2. "Forever Black" by Cirith Ungol
  3. "All Hands Around The Moment" by Richard Youngs and Raül Refree
  4. "The End of Everything" by Noah Cyrus

A cursory google confirmed to me that Noah Cyrus is related to Miley Cyrus. I assumed that was the person who got caught lipsyncing on SNL but that was in fact Ashlee Simpson, literally 17 years ago. Time is ruthless. Let's listen to this EP!
 

Spoiler

Ballad intro is infinitely more pallatable than ending ballad. Structurally though it's a little rote, though well performed and produced. It's always going to be weird to me to hear like pianos and drum machines sequenced to sound like rock ballad drums.

Cyrus gotta country, I guess! It's not a bad premise for a song at all, a modern doomer croon, but the drum production still sticks out. I'm not saying there's no way to run drum machines under songs like this to modernize them, but the way they land here sticks out and is going to date this song very harshly. Not a bad tune otherwise.

Ok that's three ballads now, I'm getting the sense that's all that's here. Noah's vocal performance is pretty good but it's not exactly carrying the instrumentation here. It's all very industry standard sound. Structurally it does me a favor of being brief, a thing that a lot of ballads have no interest in being. I appreciate a song that hits it'ss point and gets out of town.

Yes Ok Ballad #4. A few weeks ago I went and listened to k.d. lang's "Ingenue" (I'm doing a Best Albums of the 90s thing somewhere else) and that's an album with a whole bunch of slow crooning. The structural difference is that all those songs have dense and interesting instrumentation, like there's people playing songs on it. This "me and a piano" shit is comparatively shallow, especially with the way that it's being coded as gospel-like here with the chorale.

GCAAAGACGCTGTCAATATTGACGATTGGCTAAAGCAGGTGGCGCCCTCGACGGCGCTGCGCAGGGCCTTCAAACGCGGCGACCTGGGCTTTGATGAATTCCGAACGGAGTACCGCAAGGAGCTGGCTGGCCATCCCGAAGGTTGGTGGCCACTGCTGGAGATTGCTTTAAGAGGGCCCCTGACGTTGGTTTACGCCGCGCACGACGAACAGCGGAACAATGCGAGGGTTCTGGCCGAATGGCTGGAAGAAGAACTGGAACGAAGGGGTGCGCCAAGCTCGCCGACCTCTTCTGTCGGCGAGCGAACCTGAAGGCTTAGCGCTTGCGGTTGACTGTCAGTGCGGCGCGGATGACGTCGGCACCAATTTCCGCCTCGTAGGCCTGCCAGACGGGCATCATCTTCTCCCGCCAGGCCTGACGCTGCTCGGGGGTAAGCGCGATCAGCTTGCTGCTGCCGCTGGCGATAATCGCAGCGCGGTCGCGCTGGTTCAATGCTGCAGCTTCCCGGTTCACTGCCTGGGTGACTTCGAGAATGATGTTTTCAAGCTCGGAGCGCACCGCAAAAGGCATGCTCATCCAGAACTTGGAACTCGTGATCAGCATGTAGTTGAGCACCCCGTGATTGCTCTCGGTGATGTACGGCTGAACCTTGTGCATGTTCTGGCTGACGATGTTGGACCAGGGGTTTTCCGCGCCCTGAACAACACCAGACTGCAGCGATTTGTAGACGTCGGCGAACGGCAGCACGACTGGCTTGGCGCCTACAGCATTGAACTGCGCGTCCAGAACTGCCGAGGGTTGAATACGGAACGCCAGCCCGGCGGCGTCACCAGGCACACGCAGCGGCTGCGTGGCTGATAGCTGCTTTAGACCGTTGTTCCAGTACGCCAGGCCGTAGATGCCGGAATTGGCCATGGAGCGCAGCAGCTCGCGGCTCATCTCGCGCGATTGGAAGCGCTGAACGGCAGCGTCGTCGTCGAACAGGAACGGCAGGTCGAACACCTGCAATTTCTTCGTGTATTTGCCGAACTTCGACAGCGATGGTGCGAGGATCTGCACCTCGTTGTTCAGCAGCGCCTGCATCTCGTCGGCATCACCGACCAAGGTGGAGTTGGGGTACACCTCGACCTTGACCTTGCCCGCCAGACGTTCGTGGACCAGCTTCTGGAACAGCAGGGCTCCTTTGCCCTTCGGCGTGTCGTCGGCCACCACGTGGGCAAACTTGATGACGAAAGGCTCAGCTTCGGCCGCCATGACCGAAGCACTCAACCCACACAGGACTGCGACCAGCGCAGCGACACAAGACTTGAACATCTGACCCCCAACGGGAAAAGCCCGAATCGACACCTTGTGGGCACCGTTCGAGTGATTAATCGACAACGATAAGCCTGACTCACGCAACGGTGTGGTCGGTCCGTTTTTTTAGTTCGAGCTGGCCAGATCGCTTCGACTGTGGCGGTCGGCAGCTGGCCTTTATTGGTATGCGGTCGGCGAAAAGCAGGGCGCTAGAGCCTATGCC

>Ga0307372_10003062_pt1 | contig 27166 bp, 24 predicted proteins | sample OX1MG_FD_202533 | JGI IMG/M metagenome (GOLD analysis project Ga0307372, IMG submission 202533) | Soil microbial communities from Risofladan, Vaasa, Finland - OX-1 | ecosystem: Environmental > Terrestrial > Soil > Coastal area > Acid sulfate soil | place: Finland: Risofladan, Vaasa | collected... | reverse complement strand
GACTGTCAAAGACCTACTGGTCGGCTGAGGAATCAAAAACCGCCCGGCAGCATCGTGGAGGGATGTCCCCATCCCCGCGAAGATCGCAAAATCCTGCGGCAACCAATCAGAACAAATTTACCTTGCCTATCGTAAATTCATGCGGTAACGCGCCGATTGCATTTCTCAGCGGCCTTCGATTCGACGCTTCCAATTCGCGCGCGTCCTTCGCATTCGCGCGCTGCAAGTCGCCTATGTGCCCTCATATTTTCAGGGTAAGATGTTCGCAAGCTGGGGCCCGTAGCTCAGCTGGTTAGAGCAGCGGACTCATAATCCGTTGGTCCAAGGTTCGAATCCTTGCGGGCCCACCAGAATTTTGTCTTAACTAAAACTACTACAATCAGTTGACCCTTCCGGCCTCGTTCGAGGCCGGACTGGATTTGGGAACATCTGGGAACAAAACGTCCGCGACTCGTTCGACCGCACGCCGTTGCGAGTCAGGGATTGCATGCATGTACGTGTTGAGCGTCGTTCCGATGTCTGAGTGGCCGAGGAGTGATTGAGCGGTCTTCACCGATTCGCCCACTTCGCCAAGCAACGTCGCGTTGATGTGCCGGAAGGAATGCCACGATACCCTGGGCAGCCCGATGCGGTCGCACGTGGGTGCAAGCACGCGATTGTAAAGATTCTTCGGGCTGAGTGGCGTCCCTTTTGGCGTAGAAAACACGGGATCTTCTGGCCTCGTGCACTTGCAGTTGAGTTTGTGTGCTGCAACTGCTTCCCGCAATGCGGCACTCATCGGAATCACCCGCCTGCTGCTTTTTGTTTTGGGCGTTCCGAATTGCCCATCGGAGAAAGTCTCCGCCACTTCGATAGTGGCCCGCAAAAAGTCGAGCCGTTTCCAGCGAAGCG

Ok this is immediately an improvement just through the threat of speed. The traditional information run in such a specific way as to sound like it's coming through a phone speaker is a REALLY clever touch. It creates the atmosphere of laying in bed trying to find stuff to make you feel better. When the instrumentation breaks through, it creates a mini-soar and that's whatever but the emergence through the speaker sound was inevitable. This is far and away the best song on here so far.

Ok the vocal range deepening here is great for the pacing of the record and it felt really remarkably fresh. The brief run time also works in favor again here, as the single instrument and vocal overdubs would've worn out but the novelty of the different range and the speed of the song keep it moving. Also shout out for making a song called July that's not some "4th of July has Emotions" thing. Over that.

What the fuck is this lmao ok uh this feels like a cartoon explosion compared to the rest of the record. First, the changing of singing patter from country to something more hip-hop and soul, then the Little Help From My Friends reinterpolation, then the autotune, then the drum kit that's half acoustic and half 808? This feels like it was from a completely different record, which sure is an interesting way to break up an album's pacing.

Doomer Ending Ballad, but, ENDING BALLAD.

===

The last four songs kick the first four songs ass, pretty much. It's hard to make an album be better the longer it goes so that gets credit. That's uh pretty much all I have to say about it? Oh, uh, if you like this, you should check out the first Daughn Gibson record, All Hell.

 

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Obligatory reminder that there's no guarantee I'm gonna write something positive about what you submit.

  1. "Fetch The Bolt Cutters" by Fiona Apple
  2. "Forever Black" by Cirith Ungol
  3. "All Hands Around The Moment" by Richard Youngs and Raül Refree
  4. "The End of Everything" by Noah Cyrus
  5. "Eons" by Neptunian Maximalism